In contrast, Eugene Cunnar personalizes Beaumont and Fletcher’s political position, suggesting that they know first-hand

the experience of suffering financially at the hands of James I. It is perhaps this shared experience of the Jacobean court’s corruption that predisposes them to adopt a critical attitude toward courtly life and morality …. Furthermore, we know that Beaumont … displayed a marked criticism of courtly rhetoric that perverted genuine moral values.33
Finkelpearl cautions against placing Beaumont and Fletcher in such direct conflict with James himself, for although accounts of James’s reputation were not undeserved, “Not all of them are equally trustworthy.”34 While Finkelpearl’s warning is well heeded, Cunnar’s impulse to radicalize Beaumont and Fletcher’s drama remains tenable, given the Jacobean historical context, early modern and Restoration performance history, and the acute political cognizance of the play itself. For instance, the King’s assertions of inviolability in The Maid’s Tragedy echo James I’s claims in The Trew Law of Free Monarchies (1598), reissued in England with his accession in 1603: “I grant indeed, that a wicked king is sent by God for a curse to his people, and a plague for their sinnes: but that it is lawfull to them to shake off that curse at their owne hand, which God hath laid on them, that I deny.”35 Although Broude argues that “The Maid’s Tragedy presupposes no more than superficial acquaintance with either James’s views or the premises of sixteenth- or early seventeenth-century political thought,” it seems rather unlikely that Beaumont and Fletcher were not well-acquainted with these views: Trew Law was readily available in London, and both the King and Amintor demonstrate the attitudes contained within it.36 In fact, the play’s language explicitly reflects that used in Trew Law: James’s tract refers to the tyrant as a “curse” and a “plague,” both terms that reappear in similar contexts in The Maid’s Tragedy.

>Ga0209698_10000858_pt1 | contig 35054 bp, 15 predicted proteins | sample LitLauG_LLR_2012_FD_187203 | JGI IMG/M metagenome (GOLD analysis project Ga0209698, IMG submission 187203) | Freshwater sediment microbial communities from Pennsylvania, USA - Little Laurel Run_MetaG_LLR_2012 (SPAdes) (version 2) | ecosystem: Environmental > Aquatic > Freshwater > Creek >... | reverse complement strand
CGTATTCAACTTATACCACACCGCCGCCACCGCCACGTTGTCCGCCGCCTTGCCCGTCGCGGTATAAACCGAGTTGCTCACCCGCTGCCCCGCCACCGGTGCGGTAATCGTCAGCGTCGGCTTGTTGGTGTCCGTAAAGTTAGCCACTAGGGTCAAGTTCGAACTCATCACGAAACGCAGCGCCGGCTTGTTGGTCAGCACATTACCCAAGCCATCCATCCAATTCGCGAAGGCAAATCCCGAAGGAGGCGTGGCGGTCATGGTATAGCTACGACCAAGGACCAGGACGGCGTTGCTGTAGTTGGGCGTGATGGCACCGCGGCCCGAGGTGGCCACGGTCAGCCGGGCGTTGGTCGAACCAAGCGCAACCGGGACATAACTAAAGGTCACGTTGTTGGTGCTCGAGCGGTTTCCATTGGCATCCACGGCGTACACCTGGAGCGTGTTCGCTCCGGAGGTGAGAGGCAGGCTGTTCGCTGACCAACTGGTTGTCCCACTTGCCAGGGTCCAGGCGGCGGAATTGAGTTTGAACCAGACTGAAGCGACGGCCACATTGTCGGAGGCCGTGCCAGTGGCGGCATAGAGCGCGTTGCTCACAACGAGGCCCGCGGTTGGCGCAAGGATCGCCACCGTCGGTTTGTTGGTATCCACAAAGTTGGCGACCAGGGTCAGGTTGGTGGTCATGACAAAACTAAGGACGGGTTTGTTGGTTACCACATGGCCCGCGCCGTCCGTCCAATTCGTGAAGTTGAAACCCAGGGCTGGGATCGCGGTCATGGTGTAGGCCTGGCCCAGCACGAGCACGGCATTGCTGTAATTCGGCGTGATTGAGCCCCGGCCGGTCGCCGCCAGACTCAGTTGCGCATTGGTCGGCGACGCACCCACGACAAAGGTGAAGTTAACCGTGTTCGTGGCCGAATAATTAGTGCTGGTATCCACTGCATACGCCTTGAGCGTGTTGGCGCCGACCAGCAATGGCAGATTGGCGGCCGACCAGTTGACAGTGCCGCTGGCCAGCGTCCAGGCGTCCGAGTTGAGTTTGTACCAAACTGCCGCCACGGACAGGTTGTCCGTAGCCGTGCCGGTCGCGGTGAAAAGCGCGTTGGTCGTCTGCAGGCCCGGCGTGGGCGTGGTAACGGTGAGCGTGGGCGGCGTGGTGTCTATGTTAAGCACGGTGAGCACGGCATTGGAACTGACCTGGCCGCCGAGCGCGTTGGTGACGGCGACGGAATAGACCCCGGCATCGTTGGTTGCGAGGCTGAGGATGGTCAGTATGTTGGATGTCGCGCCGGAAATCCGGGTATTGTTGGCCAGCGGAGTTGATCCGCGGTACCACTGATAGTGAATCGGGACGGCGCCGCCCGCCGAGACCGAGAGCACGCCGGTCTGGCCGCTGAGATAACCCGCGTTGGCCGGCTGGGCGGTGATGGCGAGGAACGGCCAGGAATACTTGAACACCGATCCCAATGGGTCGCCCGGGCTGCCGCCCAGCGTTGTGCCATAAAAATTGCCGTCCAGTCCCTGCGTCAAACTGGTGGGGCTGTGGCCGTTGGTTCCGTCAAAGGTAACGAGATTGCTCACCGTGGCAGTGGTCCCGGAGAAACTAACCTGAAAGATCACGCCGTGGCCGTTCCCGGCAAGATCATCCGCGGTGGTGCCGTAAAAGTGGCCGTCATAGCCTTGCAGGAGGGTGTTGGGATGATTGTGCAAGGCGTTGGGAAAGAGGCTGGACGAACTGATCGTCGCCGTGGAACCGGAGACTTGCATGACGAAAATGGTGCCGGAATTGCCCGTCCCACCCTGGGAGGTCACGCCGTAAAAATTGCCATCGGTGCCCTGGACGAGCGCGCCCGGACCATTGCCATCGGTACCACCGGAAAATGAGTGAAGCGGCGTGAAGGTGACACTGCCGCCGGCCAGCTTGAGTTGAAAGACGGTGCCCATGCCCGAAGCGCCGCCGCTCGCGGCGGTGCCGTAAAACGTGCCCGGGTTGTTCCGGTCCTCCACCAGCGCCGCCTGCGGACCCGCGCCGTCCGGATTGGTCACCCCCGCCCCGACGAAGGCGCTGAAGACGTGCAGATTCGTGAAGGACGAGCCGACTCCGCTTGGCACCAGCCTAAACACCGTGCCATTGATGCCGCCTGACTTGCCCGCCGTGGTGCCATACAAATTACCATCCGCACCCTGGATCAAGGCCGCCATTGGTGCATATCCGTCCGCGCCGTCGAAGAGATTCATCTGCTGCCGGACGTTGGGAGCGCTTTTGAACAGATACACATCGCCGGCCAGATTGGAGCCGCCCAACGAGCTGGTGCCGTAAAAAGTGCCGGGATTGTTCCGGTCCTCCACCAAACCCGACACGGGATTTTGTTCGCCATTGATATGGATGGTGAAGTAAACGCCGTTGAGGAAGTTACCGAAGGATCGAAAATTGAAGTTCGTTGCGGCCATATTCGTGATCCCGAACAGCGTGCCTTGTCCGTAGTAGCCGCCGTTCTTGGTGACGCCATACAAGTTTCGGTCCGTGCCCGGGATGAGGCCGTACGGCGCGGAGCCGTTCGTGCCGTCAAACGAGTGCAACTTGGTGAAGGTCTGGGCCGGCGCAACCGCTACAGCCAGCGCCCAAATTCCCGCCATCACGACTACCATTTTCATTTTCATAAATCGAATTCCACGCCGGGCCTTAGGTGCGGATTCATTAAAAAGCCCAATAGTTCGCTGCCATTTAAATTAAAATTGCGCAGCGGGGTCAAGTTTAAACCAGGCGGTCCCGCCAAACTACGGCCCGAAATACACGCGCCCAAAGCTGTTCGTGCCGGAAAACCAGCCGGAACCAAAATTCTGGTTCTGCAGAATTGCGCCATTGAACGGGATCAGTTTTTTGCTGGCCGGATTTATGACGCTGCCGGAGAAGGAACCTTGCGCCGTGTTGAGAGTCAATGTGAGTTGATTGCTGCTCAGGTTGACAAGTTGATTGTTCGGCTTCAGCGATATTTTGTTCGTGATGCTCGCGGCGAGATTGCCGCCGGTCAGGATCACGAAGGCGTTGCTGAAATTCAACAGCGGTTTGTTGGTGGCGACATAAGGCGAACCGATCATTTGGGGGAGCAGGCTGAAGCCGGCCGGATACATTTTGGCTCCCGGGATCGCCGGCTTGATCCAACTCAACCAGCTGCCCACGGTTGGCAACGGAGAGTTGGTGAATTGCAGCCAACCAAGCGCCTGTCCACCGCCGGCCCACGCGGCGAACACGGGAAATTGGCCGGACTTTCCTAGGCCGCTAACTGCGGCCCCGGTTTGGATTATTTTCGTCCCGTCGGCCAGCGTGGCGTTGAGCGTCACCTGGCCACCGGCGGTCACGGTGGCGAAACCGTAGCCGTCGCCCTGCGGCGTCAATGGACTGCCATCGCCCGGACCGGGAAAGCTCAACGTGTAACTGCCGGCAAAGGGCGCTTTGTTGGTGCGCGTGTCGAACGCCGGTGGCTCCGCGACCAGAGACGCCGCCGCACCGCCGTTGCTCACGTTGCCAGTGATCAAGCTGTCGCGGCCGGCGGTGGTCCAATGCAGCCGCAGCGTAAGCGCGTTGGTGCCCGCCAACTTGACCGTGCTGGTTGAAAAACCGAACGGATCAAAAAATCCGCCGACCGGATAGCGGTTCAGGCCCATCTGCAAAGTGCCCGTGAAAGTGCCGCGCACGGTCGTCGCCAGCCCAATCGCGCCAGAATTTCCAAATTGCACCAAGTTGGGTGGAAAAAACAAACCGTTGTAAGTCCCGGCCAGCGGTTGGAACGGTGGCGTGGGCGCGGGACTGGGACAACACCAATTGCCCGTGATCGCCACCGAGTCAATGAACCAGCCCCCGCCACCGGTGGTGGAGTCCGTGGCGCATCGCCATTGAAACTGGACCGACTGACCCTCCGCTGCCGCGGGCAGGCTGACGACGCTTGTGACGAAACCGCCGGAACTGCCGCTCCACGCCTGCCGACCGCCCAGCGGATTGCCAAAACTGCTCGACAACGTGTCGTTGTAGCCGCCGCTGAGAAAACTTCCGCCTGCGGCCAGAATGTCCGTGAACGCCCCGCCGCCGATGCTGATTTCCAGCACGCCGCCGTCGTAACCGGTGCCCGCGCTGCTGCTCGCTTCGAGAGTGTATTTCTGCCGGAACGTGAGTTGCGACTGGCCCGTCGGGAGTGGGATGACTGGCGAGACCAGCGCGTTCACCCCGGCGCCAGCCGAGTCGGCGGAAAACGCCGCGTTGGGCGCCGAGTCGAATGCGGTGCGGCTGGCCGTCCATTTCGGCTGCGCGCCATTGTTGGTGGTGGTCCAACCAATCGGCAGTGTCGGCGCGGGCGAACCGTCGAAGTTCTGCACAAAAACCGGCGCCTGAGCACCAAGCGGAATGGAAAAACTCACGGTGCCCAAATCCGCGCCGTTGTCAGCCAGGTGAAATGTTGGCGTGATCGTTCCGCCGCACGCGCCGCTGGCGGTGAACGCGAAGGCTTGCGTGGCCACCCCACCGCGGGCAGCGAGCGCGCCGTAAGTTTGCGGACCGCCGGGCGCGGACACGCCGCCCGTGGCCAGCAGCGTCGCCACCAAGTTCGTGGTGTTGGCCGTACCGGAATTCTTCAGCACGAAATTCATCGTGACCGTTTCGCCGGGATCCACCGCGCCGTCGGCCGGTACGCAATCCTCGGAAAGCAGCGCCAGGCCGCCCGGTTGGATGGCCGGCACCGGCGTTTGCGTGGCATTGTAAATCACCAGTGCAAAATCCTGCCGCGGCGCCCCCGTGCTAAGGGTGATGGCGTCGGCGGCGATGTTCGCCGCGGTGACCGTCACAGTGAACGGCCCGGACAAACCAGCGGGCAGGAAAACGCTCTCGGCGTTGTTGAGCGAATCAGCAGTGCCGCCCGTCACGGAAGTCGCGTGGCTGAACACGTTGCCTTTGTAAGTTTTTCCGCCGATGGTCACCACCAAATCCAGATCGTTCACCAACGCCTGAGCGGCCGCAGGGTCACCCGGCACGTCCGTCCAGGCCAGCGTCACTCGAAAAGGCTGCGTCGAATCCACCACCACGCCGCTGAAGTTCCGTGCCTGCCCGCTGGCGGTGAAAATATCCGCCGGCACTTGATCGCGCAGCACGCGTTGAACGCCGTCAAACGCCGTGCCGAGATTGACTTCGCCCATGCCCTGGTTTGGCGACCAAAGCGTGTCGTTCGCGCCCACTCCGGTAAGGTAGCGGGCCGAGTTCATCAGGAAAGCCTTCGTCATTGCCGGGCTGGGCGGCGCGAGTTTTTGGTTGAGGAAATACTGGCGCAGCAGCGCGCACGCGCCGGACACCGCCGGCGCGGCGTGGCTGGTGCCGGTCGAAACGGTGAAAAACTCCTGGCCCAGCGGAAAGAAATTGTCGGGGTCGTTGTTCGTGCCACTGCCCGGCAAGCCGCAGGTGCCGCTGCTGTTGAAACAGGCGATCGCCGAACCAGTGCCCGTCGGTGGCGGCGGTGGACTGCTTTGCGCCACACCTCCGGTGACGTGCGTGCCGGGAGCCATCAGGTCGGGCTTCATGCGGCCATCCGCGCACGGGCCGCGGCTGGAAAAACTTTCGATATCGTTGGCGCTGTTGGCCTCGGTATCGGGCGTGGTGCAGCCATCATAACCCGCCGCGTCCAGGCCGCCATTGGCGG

A significant portion of Beaumont and Fletcher’s objection to Jacobean doctrine falls under the theoretical umbrella of what Richard Hardin terms “civil idolatry”: “The problem of civil idolatry arises when an impulse toward sacralizing the monarch goes awry, as it always must, since in any human sacredness is an unstable commodity.”37 In essence, Hardin suggests that the relationship between monarch and subjects breaks down in the face of a failure of the monarch to uphold the quasi-divine status he or she claims as a consequence of divine right. Such claims could also lead to the abuse of royal power and privilege. Franco Moretti argues that when this occurs, the monarch ceases to be a sovereign and becomes a tyrant: “Appetite and will are now placed on the same level. The ‘too sullied flesh’ triumphs over ‘godlike reason’: the tyrant subjugates the sovereign.”38 The Maid’s Tragedy’s King is guilty of both abuse and tyranny: his lustful appetites subsume his reason and conflict with the image of monarchical divinity he espouses throughout the play.

While these doctrinal parallels would seem to indicate, as Cunnar argues, an explicitly anti-Jacobean tenor to Beaumont and Fletcher’s play, the King’s behavior is unequivocably tyrannical and uncomplicated by attempts at realistic, multidimensional characterization. Despite being accused of excess in his manner and dress, James acknowledges in Basilikon Doron (1599, republished in England 1603), that a monarch should “rule and dantone his owne proper affections and vnreasonable appetites,” something Beaumont and Fletcher’s King neither does nor acknowledges.39 In fact, The Maid’s Tragedy focuses specifically on the corruptive influence of the King’s “appetites” as the primary factor in the deterioration of the Rhodian court. But the King’s lust is only permitted to spread throughout the court due to absolutism, indicating that it is the doctrine itself that is under critical attack in the play.